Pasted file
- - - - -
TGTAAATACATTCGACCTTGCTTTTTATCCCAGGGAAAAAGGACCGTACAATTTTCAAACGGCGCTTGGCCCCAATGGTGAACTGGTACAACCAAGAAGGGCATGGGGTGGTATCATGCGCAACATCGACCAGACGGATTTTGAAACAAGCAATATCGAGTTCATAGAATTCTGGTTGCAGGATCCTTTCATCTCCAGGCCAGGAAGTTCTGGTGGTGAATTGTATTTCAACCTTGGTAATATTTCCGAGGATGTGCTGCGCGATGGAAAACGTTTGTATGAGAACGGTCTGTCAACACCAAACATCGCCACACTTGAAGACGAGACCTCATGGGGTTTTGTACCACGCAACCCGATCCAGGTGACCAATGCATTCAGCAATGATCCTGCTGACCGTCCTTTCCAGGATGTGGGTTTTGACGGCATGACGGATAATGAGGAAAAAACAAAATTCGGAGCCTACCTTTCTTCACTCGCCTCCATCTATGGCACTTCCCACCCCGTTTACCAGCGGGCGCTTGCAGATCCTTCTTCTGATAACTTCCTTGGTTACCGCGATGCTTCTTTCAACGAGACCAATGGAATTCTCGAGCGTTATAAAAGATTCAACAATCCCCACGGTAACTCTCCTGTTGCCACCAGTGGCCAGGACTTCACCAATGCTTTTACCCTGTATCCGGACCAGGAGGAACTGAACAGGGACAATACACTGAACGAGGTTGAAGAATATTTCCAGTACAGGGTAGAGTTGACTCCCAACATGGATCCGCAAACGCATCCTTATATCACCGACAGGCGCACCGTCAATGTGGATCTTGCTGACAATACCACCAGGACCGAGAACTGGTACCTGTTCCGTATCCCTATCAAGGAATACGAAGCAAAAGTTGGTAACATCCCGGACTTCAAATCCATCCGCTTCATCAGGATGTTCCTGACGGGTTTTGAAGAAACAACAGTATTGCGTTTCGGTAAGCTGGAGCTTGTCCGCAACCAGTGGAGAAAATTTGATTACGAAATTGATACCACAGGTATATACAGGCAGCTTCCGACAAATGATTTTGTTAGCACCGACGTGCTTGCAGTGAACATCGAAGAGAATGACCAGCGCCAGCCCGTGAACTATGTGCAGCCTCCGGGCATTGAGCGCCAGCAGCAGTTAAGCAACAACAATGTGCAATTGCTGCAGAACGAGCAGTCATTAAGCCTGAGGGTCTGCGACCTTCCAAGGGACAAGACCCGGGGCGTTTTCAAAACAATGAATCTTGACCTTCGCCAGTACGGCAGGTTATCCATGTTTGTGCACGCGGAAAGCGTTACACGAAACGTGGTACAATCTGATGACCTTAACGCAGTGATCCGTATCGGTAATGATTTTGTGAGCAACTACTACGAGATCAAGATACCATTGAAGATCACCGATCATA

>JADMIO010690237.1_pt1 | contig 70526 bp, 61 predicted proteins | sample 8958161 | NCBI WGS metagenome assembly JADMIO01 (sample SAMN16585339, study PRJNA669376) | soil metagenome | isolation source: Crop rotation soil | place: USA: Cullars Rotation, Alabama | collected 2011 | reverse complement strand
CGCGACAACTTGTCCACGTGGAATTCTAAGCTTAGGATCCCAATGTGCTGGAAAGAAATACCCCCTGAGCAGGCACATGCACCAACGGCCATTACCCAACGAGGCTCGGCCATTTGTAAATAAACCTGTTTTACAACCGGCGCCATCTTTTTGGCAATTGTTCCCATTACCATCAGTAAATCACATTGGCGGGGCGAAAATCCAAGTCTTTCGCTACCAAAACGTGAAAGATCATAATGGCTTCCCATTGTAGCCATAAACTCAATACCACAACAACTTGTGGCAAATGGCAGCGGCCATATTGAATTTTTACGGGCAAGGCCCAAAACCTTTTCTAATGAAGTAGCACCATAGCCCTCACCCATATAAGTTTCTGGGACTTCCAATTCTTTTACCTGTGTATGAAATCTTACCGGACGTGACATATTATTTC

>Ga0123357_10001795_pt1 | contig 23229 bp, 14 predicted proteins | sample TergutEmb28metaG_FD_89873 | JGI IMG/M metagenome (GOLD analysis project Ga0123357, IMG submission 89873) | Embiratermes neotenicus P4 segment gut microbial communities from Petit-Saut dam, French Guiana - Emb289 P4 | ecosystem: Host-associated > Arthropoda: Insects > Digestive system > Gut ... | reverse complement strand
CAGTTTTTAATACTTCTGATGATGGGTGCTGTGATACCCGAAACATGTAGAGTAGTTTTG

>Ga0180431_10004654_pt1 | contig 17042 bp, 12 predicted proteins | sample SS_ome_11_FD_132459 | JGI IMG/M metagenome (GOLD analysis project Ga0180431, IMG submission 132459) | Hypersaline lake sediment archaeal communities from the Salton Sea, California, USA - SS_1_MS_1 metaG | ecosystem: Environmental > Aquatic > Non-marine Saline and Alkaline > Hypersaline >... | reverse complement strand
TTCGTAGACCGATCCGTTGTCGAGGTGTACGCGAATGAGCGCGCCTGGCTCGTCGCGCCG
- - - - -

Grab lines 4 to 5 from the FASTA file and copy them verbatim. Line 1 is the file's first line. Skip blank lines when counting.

>Ga0123357_10001795_pt1 | contig 23229 bp, 14 predicted proteins | sample TergutEmb28metaG_FD_89873 | JGI IMG/M metagenome (GOLD analysis project Ga0123357, IMG submission 89873) | Embiratermes neotenicus P4 segment gut microbial communities from Petit-Saut dam, French Guiana - Emb289 P4 | ecosystem: Host-associated > Arthropoda: Insects > Digestive system > Gut ... | reverse complement strand
CAGTTTTTAATACTTCTGATGATGGGTGCTGTGATACCCGAAACATGTAGAGTAGTTTTG